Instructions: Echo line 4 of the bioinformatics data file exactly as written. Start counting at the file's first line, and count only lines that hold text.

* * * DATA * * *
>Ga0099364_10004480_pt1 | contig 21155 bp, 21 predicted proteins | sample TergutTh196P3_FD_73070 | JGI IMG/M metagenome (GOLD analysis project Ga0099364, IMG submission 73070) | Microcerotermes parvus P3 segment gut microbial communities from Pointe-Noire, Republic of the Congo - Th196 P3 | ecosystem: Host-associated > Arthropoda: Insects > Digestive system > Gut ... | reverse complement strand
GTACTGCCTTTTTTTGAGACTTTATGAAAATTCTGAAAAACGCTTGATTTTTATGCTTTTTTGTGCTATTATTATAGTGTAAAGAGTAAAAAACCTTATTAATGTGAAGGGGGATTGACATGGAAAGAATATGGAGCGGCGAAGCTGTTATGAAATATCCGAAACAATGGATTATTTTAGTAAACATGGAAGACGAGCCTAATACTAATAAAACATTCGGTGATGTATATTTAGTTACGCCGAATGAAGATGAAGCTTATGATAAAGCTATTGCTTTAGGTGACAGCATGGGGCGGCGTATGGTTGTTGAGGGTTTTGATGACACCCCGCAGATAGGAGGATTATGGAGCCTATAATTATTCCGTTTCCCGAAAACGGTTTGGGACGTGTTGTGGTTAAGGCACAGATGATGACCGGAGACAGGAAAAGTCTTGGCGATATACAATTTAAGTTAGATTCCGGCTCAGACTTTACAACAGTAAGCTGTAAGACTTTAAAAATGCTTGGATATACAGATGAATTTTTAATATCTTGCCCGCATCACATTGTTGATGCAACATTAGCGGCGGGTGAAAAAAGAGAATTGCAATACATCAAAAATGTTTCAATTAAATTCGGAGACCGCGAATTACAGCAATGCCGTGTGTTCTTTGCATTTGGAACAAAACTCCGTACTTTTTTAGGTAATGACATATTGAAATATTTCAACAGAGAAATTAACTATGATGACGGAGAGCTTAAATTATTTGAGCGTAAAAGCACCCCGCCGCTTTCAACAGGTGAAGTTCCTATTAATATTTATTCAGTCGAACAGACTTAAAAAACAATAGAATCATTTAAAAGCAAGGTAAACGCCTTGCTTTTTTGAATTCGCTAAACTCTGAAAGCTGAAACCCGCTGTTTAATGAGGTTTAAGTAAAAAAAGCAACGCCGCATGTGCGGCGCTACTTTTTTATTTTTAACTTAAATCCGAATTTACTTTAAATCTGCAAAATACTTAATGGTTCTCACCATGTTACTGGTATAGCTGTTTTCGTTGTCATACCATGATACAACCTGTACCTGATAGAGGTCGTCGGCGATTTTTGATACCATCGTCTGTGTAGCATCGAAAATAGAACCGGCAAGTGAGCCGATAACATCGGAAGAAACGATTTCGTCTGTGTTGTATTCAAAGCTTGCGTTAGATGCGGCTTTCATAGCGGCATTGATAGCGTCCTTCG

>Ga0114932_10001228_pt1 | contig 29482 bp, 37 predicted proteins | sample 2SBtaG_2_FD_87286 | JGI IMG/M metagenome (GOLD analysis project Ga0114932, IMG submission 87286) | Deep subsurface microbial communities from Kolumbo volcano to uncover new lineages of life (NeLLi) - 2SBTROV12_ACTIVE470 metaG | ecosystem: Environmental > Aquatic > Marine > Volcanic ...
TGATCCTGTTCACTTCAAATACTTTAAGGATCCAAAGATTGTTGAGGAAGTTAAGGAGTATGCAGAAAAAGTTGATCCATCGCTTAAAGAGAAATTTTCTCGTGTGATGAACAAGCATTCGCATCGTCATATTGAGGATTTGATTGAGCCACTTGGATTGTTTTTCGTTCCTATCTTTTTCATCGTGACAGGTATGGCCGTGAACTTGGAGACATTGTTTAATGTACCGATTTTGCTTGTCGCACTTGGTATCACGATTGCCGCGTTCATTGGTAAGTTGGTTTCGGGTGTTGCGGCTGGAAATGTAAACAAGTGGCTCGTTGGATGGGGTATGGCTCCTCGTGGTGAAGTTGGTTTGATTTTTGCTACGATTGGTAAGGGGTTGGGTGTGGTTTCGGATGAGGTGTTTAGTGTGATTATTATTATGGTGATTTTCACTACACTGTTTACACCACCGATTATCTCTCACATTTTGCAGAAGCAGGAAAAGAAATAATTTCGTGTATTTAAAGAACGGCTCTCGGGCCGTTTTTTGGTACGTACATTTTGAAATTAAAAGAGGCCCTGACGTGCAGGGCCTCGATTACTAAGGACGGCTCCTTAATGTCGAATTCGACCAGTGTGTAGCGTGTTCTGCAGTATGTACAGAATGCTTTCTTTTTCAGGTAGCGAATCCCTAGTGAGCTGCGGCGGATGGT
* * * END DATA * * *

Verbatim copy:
TGATCCTGTTCACTTCAAATACTTTAAGGATCCAAAGATTGTTGAGGAAGTTAAGGAGTATGCAGAAAAAGTTGATCCATCGCTTAAAGAGAAATTTTCTCGTGTGATGAACAAGCATTCGCATCGTCATATTGAGGATTTGATTGAGCCACTTGGATTGTTTTTCGTTCCTATCTTTTTCATCGTGACAGGTATGGCCGTGAACTTGGAGACATTGTTTAATGTACCGATTTTGCTTGTCGCACTTGGTATCACGATTGCCGCGTTCATTGGTAAGTTGGTTTCGGGTGTTGCGGCTGGAAATGTAAACAAGTGGCTCGTTGGATGGGGTATGGCTCCTCGTGGTGAAGTTGGTTTGATTTTTGCTACGATTGGTAAGGGGTTGGGTGTGGTTTCGGATGAGGTGTTTAGTGTGATTATTATTATGGTGATTTTCACTACACTGTTTACACCACCGATTATCTCTCACATTTTGCAGAAGCAGGAAAAGAAATAATTTCGTGTATTTAAAGAACGGCTCTCGGGCCGTTTTTTGGTACGTACATTTTGAAATTAAAAGAGGCCCTGACGTGCAGGGCCTCGATTACTAAGGACGGCTCCTTAATGTCGAATTCGACCAGTGTGTAGCGTGTTCTGCAGTATGTACAGAATGCTTTCTTTTTCAGGTAGCGAATCCCTAGTGAGCTGCGGCGGATGGT